Four ex-hostage journalists back in France after Syria ordeal

The group was kidnapped in the war-ridden country in June but released and entered Turkey earlier on Saturday

Four ex-hostage journalists back in France after Syria ordeal

World Bulletin/News Desk

Four French journalists who were held captive in Syria for more than 10 months arrived back in France on Sunday, a day after being found blindfolded and with hands bound at the Turkish border.

The group was kidnapped in the war-ridden country in June but released and entered Turkey earlier on Saturday, where they were welcomed by Turkish army officials in the southern border province of Sanliurfa.

Edouard Elias, 22, Didier Francois, 54, Pierre Torres, 29 and Nicolas Henin, 38, were first accommodated at a hotel in Gaziantep, another Turkish city bordering Syria and then moved on to Gaziantep Airport.

They boarded a French Air Force plane that had come to bring them back to their country and left Turkey at 9.30 p.m. local time (1930GMT).

They descended from a military helicopter at the Villacoublay airbase southwest of Paris on Sunday morning, where they were greeted on the tarmac by French President Francois Hollande and their families.

French President Hollande said that the men would be taken to their homes after a medical check-up.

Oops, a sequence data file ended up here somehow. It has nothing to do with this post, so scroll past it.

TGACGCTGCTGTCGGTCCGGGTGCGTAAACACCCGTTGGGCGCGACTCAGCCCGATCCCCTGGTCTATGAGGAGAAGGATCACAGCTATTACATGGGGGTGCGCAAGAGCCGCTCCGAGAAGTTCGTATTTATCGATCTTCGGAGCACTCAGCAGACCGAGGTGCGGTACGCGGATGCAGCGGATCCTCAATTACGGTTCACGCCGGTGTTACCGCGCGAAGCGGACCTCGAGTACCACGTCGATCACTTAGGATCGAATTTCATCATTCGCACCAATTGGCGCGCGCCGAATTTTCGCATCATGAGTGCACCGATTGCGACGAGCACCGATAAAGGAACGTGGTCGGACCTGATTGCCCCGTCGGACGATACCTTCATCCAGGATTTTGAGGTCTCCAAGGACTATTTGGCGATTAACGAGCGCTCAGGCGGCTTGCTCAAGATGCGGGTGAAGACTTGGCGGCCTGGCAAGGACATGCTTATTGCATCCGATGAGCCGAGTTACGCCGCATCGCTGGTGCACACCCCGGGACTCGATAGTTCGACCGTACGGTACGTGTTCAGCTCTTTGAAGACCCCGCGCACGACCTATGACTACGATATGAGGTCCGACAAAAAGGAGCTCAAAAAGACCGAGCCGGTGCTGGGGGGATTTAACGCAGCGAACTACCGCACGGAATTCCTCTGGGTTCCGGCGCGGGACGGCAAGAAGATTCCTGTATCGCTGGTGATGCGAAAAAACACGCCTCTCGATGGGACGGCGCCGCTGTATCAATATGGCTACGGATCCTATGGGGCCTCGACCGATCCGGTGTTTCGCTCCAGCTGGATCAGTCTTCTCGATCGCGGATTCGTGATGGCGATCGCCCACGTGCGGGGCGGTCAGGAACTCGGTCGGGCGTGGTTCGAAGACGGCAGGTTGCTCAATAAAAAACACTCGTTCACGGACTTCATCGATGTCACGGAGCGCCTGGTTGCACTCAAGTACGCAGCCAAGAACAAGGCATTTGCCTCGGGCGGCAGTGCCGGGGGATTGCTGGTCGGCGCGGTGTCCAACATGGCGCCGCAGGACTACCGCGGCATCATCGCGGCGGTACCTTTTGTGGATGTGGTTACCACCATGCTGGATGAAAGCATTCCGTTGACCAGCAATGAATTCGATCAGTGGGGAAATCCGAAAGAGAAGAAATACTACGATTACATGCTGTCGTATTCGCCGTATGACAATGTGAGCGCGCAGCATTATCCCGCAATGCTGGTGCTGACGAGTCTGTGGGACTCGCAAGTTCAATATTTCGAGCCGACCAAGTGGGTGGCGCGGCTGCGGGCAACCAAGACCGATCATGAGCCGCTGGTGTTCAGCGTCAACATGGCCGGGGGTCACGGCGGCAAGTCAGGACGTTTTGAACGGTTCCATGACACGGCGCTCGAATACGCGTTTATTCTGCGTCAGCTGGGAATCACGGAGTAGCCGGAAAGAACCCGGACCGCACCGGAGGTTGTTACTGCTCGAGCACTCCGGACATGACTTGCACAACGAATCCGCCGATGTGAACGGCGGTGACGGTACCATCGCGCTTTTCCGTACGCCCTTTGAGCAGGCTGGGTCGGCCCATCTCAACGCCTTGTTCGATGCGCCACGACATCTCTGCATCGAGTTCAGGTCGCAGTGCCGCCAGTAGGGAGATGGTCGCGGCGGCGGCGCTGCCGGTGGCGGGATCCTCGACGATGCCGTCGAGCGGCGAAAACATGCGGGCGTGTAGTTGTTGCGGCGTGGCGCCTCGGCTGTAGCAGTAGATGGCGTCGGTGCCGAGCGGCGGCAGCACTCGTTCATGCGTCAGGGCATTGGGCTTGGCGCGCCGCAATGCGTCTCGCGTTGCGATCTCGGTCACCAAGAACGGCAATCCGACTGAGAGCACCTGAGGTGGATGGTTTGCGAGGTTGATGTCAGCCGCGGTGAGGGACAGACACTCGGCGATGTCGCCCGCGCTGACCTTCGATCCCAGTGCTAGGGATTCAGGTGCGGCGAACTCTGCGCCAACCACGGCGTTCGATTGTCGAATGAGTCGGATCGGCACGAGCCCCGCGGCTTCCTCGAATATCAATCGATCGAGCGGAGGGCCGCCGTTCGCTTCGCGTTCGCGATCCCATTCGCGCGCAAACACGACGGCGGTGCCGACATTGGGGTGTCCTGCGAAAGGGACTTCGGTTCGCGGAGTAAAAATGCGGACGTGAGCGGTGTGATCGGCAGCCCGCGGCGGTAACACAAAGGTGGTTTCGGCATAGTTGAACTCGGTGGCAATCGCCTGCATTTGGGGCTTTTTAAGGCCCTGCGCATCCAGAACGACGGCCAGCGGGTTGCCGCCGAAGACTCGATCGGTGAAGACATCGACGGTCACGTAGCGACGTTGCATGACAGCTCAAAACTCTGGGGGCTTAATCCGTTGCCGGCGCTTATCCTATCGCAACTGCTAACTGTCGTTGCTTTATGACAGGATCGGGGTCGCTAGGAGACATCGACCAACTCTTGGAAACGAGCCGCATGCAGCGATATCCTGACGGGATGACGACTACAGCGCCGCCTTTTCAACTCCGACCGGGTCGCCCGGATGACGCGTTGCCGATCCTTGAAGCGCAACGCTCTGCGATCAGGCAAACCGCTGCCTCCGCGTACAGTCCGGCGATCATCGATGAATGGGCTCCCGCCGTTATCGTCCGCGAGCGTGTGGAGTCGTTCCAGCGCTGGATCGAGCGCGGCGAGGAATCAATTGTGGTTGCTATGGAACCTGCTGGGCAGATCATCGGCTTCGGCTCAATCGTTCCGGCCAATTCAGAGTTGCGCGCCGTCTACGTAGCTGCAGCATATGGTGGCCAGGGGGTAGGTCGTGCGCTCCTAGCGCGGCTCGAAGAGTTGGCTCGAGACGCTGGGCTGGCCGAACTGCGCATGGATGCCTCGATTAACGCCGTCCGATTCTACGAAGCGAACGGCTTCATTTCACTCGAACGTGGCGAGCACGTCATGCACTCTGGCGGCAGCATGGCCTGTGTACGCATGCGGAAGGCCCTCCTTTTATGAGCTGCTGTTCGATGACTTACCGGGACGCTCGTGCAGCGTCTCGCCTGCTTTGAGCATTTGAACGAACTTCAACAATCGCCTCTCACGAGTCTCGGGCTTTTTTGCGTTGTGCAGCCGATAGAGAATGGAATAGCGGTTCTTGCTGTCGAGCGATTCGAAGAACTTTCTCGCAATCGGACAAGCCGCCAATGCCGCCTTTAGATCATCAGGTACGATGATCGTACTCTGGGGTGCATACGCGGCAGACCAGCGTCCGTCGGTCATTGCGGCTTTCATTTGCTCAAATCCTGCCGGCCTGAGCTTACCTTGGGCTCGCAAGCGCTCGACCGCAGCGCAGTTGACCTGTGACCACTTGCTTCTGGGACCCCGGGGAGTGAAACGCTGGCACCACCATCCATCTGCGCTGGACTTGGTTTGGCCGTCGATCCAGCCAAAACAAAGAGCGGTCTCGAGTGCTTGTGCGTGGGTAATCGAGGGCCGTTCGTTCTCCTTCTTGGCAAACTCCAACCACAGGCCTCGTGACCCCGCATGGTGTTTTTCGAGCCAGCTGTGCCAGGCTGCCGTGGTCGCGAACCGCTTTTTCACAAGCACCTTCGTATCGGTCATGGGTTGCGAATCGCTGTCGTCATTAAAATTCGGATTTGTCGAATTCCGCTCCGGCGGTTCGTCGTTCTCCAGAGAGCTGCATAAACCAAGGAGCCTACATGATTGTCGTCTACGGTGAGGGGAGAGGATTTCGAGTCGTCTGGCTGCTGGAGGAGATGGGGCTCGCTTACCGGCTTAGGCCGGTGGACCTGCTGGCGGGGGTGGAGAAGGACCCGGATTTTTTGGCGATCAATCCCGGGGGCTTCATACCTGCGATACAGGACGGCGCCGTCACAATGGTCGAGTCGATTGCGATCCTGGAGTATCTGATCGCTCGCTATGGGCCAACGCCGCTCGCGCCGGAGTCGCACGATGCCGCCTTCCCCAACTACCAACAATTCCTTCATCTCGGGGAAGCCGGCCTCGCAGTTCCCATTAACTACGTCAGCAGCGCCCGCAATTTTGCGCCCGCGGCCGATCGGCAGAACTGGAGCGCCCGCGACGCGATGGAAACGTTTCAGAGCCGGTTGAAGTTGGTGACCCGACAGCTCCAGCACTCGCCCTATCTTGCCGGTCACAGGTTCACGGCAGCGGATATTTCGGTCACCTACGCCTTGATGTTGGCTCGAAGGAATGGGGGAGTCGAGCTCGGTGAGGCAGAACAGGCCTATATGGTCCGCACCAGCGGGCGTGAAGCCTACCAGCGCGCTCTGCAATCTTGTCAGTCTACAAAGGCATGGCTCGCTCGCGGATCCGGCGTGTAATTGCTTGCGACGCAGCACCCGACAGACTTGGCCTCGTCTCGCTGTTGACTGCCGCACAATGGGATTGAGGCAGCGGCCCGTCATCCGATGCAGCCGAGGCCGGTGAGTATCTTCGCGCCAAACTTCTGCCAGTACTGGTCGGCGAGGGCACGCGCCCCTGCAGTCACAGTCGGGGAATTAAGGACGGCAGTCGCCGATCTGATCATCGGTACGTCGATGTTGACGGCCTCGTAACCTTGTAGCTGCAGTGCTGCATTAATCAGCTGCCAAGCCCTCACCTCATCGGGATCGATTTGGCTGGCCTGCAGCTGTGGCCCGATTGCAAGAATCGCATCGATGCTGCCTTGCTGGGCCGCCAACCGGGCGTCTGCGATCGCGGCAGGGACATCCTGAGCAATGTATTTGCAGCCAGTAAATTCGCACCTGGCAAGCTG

Earlier, Turkey's Foreign Minister Ahmet Davutoglu talked to the four by phone to "share their happiness" following their release.

'Grueling conditions'

French President Francois Hollande said in a statement that the men were in good health, "in spite of the very grueling conditions of their captivity".

Didier Francois, a senior war correspondent working for Europe 1 radio, and Edouard Elias, a photographer, were kidnapped in early June on their way to the Syrian city of Aleppo.

Nicolas Henin, who was working for Le Point magazine and Pierre Torres, reporting for French-German television channel Arte, were taken later that month.

It is not clear who or what groups kidnapped the journalists.

As the Syrian conflict enters its fourth year, the country has become the most deadly for journalists who are regularly kidnapped and murdered, human rights groups say.

On March 3, France-based Reporters Without Borders released a report containing the names and countries of journalists who have disappeared or been abducted around the world.

Currently, the list for Syria includes 22 journalists - 12 foreigners and 10 Syrians.

Last Mod: 20 Nisan 2014, 10:14
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